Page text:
A rundown pub tucked in a sleeping village,
A Sunday roast served on a cloudy day,
A pint gargled down the throat.
I was becoming English with every drop of ale
A few odd looks thrown in this way.
Your frowned at me.
I’m a stranger, an outsider,
a foreigner, a migrant,
a student, a tourist.
Your kind smile I don’t deserve.
Chink, you clenched your teeth:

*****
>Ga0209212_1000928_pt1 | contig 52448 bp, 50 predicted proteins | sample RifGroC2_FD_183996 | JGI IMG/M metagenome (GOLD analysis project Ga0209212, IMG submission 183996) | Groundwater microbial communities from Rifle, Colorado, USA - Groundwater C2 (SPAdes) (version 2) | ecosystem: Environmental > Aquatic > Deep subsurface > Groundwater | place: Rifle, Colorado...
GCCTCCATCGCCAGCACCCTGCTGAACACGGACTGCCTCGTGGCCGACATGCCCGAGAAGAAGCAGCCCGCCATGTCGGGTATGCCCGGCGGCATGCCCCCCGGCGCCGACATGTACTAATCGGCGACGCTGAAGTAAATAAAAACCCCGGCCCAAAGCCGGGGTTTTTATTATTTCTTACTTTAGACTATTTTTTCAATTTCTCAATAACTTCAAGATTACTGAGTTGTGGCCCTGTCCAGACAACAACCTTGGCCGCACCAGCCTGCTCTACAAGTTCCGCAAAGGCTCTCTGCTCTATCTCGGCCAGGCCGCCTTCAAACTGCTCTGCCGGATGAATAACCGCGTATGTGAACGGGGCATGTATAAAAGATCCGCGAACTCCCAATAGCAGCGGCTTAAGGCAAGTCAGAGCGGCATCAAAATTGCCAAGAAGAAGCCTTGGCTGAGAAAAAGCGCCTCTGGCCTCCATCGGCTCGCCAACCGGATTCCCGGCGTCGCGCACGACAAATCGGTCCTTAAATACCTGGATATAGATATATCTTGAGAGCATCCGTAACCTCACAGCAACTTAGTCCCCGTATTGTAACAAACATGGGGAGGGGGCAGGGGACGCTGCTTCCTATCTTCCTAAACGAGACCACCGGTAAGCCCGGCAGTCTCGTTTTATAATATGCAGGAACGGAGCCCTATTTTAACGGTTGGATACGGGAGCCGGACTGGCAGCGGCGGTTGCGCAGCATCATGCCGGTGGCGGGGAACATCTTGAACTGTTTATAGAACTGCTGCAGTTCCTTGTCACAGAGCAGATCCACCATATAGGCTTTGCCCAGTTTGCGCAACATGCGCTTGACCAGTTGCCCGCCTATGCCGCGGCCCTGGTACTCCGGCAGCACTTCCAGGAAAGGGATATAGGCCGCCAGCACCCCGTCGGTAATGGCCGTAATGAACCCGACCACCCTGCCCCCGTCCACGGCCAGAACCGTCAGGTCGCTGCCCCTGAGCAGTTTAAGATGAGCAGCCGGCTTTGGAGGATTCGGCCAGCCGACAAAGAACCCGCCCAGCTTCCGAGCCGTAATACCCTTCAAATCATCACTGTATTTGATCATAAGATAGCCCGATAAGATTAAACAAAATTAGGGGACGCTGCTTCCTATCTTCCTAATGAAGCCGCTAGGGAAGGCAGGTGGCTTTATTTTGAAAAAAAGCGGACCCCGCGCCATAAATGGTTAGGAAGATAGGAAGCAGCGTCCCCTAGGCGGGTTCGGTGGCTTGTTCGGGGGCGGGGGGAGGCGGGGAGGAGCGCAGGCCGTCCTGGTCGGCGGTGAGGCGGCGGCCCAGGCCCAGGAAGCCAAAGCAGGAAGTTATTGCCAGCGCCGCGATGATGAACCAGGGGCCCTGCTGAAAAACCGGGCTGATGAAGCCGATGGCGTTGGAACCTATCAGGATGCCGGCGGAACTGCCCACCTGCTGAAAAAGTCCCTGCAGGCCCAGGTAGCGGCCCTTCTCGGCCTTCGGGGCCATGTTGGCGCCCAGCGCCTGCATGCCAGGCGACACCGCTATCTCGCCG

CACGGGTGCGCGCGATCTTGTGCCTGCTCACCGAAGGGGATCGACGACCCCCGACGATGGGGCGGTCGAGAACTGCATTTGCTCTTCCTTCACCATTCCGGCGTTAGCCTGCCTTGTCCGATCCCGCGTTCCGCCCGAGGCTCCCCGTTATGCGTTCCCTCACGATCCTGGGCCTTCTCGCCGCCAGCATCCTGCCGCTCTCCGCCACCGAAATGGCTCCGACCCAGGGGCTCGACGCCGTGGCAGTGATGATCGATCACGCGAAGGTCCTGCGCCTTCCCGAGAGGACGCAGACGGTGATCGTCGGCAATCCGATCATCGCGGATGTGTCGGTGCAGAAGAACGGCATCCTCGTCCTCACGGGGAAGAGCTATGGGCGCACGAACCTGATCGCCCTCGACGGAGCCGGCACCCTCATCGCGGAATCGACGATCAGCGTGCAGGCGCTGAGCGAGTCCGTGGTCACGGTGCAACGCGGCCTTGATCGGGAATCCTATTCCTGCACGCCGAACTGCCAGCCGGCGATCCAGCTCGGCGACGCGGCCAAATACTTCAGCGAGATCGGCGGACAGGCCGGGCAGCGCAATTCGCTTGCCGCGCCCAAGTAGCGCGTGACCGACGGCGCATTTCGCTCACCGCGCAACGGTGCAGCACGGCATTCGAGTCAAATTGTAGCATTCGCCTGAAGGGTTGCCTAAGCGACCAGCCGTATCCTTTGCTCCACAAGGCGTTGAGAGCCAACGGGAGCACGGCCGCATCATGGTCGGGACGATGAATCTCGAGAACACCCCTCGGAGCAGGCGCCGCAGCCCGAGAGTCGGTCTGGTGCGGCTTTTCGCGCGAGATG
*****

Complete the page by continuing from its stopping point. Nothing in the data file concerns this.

Go back to your own country!
My country? I said to myself:
I have no country,
A queer migrant has no country.
But there’s no time to explain.
Grabbing my bag, I ran
as fast as I could.
The rambling country road
led nowhere near home.
Hong Wei was born in China and currently lives in Nottingham, UK. His writing explores issues of queer Asian identity and transcultural intimacy. His work has appeared in Cha: An Asian Literary Journal, Room 1000, Pen to Print, Positions: Asian Critique, Shanghai Literary Review, Soundings, The Conversation, Words Without Borders and Yishu.